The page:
Featuring artists Andrea Zittel, Jef Geys, Dexter Sinister and Minerva Cuevas; contextual essays on French feminist video collectives of the 1970s, the legacy of Marxist education in East Germany and a revisitation of Mapping the Terrain: New Genre Public Art.
Editors: Pablo Lafuente, Nuria Enguita Mayo, Dieter Roelstraete, Melissa Gronlund, Stephanie Smith.
Founding editors: Charles Esche, Mark Lewis.
Table of contents
- Disobedient Video in France in the 1970s: Video Production by Women’s Collectives – Stéphanie Jeanjean
- Letter to the Editor: Disobedient Video
- Propositions and Publications: On Dexter Sinister – Saul Anton
- A Flibbertigibbet, a Will-o’-the-wisp, a Clown (Or 10 Reasons Why Graphic Design Is Not the Issue) – Anthony Elms
- Minerva Cuevas: Anarchy in the Hive – Francis McKee
- Minerva Cuevas and the Art of Para-sitic Intervention – Jean Fisher
- ABC West: On Playgrounds and Andrea Zittel – Lisa Anne Auerbach & Robby Herbst
- A–Z West in Context: A Spatial Analysis – Steve Rowell
- Jef Geys’s Art-Making Ethics – Chris Sharp
- The Really Ignorant Schoolmaster: Jef Geys, Amongst Many Others – Dieter Roelstraete
Events, Works, Exhibitions
- Sympathy Is a Bridge for Ideology: Phil Collins’s Adventures in Marxism? – Michèle Faguet Mapping the Terrain, Again
Written by Melissa Gronlund
What do we mean when we say ‘mapping a territory’? It is a common way to speak about exhibitions, particularly to underline that a study of a given field is going to be objective in aim and somehow scientific in method: not a best-of, but a faithful representation of the different trends and formats coexisting and perhaps intersecting in a locally defined area of art practice. ‘Von hier aus’, for example, curated by Kasper König in 1984, looked at the work produced in Germany in the 1980s, while Paul Schimmel’s ‘Helter Skelter’ (1992) examined art in Los Angeles in the 1990s, and ‘Nought to Sixty’ (2008), curated by Mark Sladen and Richard Birkett, looked at work made by sixty artists in the British Isles in the late 2000s. For the organisation of these exhibitions, mapping provides a framework by which disparate trends can become linked, the show emerging as a plan — or to borrow a phrase from Dexter Sinister, a collective featured in this issue, it puts the work ‘in plan view’ — in which tendencies can be seen more clearly. The methodology and its implications of objectivity aren’t exclusive to the art world. Utilising mapping over the past thirty years has allowed historians to access a wider swathe of the past, looking at the social life of ‘ordinary’ men and women — rather than the lives of those in the political or cultural elites, whose activities and opinions had been the focus until then. 1 By analysing where a populace lived, and where essentials like schools and grocery stores, bookstores, luxury purveyors or cultural venues were located, historians can gain a sense of the life of a time that might not have been recorded or otherwise passed down.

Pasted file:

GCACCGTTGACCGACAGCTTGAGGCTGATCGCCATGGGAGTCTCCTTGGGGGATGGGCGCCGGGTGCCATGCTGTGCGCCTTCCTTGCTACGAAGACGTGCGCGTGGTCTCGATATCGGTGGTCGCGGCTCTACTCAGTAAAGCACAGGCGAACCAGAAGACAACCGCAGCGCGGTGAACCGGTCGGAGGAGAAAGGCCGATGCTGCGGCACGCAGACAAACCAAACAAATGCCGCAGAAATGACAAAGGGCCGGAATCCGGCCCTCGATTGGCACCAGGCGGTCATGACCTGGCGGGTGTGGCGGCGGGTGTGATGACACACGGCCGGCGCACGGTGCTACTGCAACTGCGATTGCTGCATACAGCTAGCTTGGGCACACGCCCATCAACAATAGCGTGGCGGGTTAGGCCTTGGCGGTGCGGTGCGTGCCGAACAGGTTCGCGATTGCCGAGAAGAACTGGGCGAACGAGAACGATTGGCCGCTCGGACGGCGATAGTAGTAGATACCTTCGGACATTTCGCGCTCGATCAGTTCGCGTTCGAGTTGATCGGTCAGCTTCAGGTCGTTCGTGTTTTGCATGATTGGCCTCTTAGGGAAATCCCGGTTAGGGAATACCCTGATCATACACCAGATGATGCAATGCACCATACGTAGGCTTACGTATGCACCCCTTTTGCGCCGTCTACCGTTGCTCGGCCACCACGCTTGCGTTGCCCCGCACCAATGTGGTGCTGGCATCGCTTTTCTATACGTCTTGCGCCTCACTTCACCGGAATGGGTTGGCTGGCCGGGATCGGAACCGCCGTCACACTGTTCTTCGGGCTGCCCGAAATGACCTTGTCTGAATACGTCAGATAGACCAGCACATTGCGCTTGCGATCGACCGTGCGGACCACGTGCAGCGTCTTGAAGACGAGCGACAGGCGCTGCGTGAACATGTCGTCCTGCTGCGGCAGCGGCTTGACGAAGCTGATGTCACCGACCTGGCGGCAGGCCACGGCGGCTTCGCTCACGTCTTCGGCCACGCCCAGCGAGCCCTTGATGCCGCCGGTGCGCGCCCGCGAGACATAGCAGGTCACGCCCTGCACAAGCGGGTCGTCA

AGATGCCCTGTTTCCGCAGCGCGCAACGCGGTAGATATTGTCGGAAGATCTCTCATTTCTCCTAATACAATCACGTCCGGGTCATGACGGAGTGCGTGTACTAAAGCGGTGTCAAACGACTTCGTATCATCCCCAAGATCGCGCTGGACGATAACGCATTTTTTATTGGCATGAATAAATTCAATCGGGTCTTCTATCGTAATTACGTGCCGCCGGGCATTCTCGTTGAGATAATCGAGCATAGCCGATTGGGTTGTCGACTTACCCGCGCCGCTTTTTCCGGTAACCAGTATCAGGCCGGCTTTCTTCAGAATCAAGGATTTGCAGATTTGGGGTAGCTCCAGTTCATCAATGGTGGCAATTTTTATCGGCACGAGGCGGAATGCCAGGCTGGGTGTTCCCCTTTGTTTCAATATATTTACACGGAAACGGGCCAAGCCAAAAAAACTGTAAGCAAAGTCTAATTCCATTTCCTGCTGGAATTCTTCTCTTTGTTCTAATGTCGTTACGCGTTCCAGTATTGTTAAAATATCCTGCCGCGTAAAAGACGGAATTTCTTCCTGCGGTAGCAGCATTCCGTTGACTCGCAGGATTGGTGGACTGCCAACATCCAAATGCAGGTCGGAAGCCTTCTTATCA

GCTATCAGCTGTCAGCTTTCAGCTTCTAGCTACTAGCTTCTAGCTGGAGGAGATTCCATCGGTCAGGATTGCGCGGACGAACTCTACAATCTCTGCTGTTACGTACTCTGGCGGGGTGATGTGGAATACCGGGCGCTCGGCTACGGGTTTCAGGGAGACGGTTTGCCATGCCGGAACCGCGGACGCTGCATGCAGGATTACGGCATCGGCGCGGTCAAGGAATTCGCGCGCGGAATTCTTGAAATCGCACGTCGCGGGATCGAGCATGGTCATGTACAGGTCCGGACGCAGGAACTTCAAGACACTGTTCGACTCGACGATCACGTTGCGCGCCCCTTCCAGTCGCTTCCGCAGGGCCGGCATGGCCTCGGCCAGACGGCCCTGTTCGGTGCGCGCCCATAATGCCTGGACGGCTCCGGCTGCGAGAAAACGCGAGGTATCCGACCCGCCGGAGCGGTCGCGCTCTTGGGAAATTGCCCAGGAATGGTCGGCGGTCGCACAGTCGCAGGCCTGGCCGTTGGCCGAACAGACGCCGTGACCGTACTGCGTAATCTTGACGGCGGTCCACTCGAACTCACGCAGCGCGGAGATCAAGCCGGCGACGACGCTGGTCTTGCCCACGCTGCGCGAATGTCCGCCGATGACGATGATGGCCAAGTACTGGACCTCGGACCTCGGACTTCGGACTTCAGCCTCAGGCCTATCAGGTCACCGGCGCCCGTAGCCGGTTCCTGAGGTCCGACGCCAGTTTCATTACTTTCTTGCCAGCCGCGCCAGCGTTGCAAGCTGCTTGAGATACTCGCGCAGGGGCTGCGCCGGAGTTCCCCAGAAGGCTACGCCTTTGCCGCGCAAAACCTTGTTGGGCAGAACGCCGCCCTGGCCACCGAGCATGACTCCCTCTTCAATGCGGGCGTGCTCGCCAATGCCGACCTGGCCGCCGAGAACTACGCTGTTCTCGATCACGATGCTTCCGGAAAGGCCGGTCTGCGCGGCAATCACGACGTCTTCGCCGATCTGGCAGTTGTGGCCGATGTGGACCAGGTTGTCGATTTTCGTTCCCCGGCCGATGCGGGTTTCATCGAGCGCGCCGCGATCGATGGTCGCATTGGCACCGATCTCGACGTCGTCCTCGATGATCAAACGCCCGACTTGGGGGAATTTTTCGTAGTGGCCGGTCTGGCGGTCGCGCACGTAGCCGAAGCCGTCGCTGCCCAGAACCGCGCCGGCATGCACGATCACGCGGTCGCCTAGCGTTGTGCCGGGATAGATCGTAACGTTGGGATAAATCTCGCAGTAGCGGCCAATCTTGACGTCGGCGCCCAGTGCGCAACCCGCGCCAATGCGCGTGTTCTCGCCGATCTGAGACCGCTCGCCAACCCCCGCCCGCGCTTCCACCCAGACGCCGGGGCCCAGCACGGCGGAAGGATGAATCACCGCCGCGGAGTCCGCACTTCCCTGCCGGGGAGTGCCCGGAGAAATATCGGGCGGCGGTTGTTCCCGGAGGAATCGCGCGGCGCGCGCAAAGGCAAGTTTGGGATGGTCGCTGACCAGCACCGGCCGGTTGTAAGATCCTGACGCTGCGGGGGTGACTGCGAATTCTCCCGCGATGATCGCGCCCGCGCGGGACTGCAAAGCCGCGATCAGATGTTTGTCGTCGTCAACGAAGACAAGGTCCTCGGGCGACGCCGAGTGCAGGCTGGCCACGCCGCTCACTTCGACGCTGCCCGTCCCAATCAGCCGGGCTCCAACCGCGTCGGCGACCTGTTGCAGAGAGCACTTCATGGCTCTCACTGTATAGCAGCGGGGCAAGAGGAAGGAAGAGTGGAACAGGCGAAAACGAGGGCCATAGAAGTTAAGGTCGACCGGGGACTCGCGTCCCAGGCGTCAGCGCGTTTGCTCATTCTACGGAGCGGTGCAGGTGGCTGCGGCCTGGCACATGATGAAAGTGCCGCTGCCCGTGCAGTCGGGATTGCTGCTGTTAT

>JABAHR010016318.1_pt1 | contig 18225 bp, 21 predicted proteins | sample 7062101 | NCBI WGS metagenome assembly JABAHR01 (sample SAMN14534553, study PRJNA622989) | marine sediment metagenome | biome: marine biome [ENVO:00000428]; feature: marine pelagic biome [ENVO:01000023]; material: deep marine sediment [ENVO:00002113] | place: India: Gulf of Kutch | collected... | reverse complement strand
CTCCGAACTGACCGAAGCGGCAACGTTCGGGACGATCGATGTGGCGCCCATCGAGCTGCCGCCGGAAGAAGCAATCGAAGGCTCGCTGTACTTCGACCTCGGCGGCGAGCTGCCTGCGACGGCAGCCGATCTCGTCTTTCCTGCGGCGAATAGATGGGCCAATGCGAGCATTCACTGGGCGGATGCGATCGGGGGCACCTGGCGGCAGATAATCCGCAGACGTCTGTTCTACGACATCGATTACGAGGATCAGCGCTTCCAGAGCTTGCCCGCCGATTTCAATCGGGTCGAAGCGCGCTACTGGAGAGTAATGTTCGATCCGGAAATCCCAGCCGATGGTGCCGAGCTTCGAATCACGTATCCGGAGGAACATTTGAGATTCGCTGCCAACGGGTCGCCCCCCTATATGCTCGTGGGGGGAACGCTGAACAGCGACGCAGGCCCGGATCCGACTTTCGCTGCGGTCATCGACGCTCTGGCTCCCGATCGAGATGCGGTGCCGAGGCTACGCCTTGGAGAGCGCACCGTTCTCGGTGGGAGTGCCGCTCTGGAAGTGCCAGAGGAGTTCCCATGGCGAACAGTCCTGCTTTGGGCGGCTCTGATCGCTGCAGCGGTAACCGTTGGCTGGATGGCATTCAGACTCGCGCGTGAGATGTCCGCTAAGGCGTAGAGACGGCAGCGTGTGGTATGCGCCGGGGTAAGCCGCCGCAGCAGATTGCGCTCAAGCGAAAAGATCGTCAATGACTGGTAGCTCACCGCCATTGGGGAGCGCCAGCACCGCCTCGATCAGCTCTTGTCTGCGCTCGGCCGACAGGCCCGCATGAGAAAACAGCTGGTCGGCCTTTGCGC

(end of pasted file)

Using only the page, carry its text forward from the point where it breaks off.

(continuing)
This issue of Afterall addresses these questions through the work of artists with different relations to the act of mapping, the land and locality. Andrea Zittel’s interest in California’s Joshua Tree National Park and its surroundings, which she has used as the staging ground for her collaborative projects, sustains a focus not just on the land, but on the interaction between the park and its inhabitants: do humans react differently within different vistas? Jef Geys’s highly localised practice, centred in his hometown of Balen, Belgium, suggests a similar escape from the institution of art: if implicit in participatory art’s anti-elitism and its use of ‘everyone’ rather than ‘the anointed few’ is a form of institutional critique, then Geys’s attempts to open up artistic practice by delineating it through spatial territory (rather than through social code or norm) is indeed a reformation of the whole art system. The idea of mapping as revelatory — implicit also in the exhibitions cited above — is germane to Suzanne Lacy’s Mapping the Terrain: New Genre Public Art (1995), a seminal survey of public and participatory artwork (re-assessed here by Stephanie Smith), which sought to create the field as much as document it.
In putting together this issue, we also thought of other ways to look at ‘mapping’, and specifically wondered if one can ‘map’ dissemination in any meaningful sense. Taken literally, the parallels between the two concepts seem to suggest so: mapping provides a cartographic history of the tributaries that information — printed, videotaped or spoken — might take. But also implicit in the word ‘dissemination’ is the sense of chains-of-command being overwhelmed — to disseminate something, ideally, is to pass it beyond a chain of personal acquaintances or to move it beyond what can be adequately charted.
The publication is available for purchase. If you would like specific articles only, it is also available individually and to be downloaded as PDFs.